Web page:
Gwydion Conquers Pryderi and The Cauldron of Inspiration, two, 1912, illustrations by Ernest Wallcousins. Public Domain https://commons.wikimedia.org/wiki/File:Gwydion_Conquers_Pryderi.jpeg https://commons.wikimedia.org/wiki/File:E._Wallcousins_-_The_Cauldron_of_Inspiration.jpg

Gwydion Conquers Pryderi and The Cauldron of Inspiration, 1912, illustrations by Ernest Wallcousins. Public Domain

So, the stories of my first four favourite characters, Pwyll, Rhiannon, Pryderi and Arawn are all bound together in one of the more cohesive sagas in the Mabinogion. I’m not counting the uber-villain, Gwydion in my selection. So, as a ‘modern bard’ myself, my fifth nominee has to be the greatest of all bards, Taliesin, though this may be a controversial choice as some modern Mabinogi scholars do not include his story as ‘canon’.

It seems that the legendary version of Taliesin, may have been inspired by a real C6th poet, but I’m focussing on the folklore here and the story of his birth is one of the more weird and imaginative sequences typical of much of the Mabinogion. It may seem familiar as it it’s been repurposed many times in traditional stories and fairy tales.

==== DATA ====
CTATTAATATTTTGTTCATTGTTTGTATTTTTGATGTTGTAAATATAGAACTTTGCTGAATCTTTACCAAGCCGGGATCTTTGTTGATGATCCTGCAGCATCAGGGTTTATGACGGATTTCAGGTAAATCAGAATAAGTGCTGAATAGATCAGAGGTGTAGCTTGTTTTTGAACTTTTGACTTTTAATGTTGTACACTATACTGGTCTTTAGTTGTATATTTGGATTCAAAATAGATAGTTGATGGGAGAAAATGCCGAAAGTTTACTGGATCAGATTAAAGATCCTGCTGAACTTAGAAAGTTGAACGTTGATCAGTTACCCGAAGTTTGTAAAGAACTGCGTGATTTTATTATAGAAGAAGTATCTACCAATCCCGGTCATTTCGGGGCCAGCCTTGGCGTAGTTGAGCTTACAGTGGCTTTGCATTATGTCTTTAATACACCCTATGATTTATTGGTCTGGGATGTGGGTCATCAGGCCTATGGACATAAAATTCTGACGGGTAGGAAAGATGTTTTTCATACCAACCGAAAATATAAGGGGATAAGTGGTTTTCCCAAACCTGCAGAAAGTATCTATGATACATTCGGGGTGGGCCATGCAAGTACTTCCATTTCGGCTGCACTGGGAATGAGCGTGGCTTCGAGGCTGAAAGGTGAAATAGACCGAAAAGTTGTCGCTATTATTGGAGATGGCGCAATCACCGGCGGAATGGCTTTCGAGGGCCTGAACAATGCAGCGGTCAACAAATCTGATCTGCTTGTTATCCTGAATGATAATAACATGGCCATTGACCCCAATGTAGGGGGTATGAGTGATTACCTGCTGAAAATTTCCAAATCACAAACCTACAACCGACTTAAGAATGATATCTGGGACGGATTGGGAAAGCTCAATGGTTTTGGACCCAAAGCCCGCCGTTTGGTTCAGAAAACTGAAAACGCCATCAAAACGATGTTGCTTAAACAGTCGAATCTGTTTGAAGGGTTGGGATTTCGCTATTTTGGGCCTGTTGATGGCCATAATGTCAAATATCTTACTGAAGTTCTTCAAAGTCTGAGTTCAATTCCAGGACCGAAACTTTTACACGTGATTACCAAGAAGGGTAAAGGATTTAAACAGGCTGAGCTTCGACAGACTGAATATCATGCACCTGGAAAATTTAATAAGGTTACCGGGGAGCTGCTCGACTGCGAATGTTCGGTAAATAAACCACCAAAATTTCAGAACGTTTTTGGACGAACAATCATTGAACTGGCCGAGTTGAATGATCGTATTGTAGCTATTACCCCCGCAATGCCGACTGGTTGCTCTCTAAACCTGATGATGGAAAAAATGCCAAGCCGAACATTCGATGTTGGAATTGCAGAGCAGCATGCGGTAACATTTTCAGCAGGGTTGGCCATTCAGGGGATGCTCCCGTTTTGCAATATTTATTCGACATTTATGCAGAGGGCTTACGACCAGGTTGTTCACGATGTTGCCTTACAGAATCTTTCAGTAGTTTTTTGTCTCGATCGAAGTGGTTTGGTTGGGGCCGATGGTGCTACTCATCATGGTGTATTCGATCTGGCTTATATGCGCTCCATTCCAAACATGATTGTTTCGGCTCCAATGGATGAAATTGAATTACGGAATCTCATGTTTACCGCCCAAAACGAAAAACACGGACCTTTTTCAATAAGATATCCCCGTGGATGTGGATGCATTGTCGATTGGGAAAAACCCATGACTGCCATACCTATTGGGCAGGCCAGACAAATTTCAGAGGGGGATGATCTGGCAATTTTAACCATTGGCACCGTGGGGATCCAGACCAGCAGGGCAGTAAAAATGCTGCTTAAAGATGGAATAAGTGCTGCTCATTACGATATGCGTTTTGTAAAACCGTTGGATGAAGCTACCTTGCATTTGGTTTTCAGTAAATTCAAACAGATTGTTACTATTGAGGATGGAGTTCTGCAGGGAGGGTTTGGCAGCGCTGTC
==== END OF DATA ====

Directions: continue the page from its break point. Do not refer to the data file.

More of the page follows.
‘The Magic Circle’ (1886) John William Waterhouse’s famous visualisation of a Celtic Sorceress. Public Domain https://commons.wikimedia.org/wiki/File:John_William_Waterhouse_-_Magic_Circle.JPG

‘The Magic Circle’ (1886) John William Waterhouse’s famous visualisation of a Celtic Sorceress. Public Domain 

My preferred telling starts with the powerful and slightly evil sorceress, Ceridwen, who was so dismayed at her son’s ugliness that she sought to bless him with the poet’s gift so his words would be forever filled with beauty. She had a magic cauldron, called Awen, in which she prepared the elixir of wisdom and inspiration. This was a particularly complicated and dangerous potion to brew. All but the first few drops would be a deadly poison and it had to be continually boiled and stirred for (you guessed it!) one year and a day.

She enlisted an old blind man to feed the fire and her boy servant, Gwion, to do the stirring. On the day that the elixir was ready, Gwion was so tired that he had become a little careless and splashed a few drops from the big stirring spoon. They fell onto his thumb and he sucked it to ease the sudden scald. Whoops! He instantly felt the swelling of wisdom, knowledge and magic within and realised what he had done. Fearing the retribution of Ceridwen, he ran.